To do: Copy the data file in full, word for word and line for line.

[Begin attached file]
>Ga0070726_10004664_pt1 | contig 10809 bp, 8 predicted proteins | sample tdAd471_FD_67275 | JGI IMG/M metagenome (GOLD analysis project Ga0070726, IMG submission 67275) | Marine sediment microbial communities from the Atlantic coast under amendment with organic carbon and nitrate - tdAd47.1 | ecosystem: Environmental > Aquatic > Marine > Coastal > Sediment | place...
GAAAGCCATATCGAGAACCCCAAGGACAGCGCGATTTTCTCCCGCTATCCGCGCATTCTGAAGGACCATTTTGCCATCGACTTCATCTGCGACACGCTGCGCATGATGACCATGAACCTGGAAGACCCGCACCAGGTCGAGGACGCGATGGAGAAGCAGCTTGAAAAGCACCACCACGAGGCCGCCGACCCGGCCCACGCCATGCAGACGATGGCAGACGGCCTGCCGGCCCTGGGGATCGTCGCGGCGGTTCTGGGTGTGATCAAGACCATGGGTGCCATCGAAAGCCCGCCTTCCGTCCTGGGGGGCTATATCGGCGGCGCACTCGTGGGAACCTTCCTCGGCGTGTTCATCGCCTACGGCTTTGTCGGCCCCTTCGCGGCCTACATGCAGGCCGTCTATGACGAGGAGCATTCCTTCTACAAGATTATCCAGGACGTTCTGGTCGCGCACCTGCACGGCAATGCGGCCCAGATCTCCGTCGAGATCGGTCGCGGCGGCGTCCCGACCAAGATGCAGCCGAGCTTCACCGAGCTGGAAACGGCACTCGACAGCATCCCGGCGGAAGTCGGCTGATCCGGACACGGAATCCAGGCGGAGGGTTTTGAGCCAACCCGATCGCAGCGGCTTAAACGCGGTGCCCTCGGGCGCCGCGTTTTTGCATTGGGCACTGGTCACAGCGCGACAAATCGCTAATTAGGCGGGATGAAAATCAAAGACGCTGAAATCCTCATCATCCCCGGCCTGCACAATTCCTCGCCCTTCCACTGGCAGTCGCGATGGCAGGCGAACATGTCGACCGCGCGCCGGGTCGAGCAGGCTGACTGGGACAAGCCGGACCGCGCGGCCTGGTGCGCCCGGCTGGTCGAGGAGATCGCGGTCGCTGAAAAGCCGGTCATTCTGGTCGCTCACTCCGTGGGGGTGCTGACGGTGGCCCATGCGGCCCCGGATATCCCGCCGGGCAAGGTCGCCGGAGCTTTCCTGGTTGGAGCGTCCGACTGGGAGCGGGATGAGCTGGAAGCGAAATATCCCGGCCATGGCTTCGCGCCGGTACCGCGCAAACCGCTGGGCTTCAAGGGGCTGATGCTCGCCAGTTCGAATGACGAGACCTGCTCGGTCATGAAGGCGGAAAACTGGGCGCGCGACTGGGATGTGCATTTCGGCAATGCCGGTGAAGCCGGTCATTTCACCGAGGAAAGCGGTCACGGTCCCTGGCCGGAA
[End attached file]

>Ga0070726_10004664_pt1 | contig 10809 bp, 8 predicted proteins | sample tdAd471_FD_67275 | JGI IMG/M metagenome (GOLD analysis project Ga0070726, IMG submission 67275) | Marine sediment microbial communities from the Atlantic coast under amendment with organic carbon and nitrate - tdAd47.1 | ecosystem: Environmental > Aquatic > Marine > Coastal > Sediment | place...
GAAAGCCATATCGAGAACCCCAAGGACAGCGCGATTTTCTCCCGCTATCCGCGCATTCTGAAGGACCATTTTGCCATCGACTTCATCTGCGACACGCTGCGCATGATGACCATGAACCTGGAAGACCCGCACCAGGTCGAGGACGCGATGGAGAAGCAGCTTGAAAAGCACCACCACGAGGCCGCCGACCCGGCCCACGCCATGCAGACGATGGCAGACGGCCTGCCGGCCCTGGGGATCGTCGCGGCGGTTCTGGGTGTGATCAAGACCATGGGTGCCATCGAAAGCCCGCCTTCCGTCCTGGGGGGCTATATCGGCGGCGCACTCGTGGGAACCTTCCTCGGCGTGTTCATCGCCTACGGCTTTGTCGGCCCCTTCGCGGCCTACATGCAGGCCGTCTATGACGAGGAGCATTCCTTCTACAAGATTATCCAGGACGTTCTGGTCGCGCACCTGCACGGCAATGCGGCCCAGATCTCCGTCGAGATCGGTCGCGGCGGCGTCCCGACCAAGATGCAGCCGAGCTTCACCGAGCTGGAAACGGCACTCGACAGCATCCCGGCGGAAGTCGGCTGATCCGGACACGGAATCCAGGCGGAGGGTTTTGAGCCAACCCGATCGCAGCGGCTTAAACGCGGTGCCCTCGGGCGCCGCGTTTTTGCATTGGGCACTGGTCACAGCGCGACAAATCGCTAATTAGGCGGGATGAAAATCAAAGACGCTGAAATCCTCATCATCCCCGGCCTGCACAATTCCTCGCCCTTCCACTGGCAGTCGCGATGGCAGGCGAACATGTCGACCGCGCGCCGGGTCGAGCAGGCTGACTGGGACAAGCCGGACCGCGCGGCCTGGTGCGCCCGGCTGGTCGAGGAGATCGCGGTCGCTGAAAAGCCGGTCATTCTGGTCGCTCACTCCGTGGGGGTGCTGACGGTGGCCCATGCGGCCCCGGATATCCCGCCGGGCAAGGTCGCCGGAGCTTTCCTGGTTGGAGCGTCCGACTGGGAGCGGGATGAGCTGGAAGCGAAATATCCCGGCCATGGCTTCGCGCCGGTACCGCGCAAACCGCTGGGCTTCAAGGGGCTGATGCTCGCCAGTTCGAATGACGAGACCTGCTCGGTCATGAAGGCGGAAAACTGGGCGCGCGACTGGGATGTGCATTTCGGCAATGCCGGTGAAGCCGGTCATTTCACCGAGGAAAGCGGTCACGGTCCCTGGCCGGAA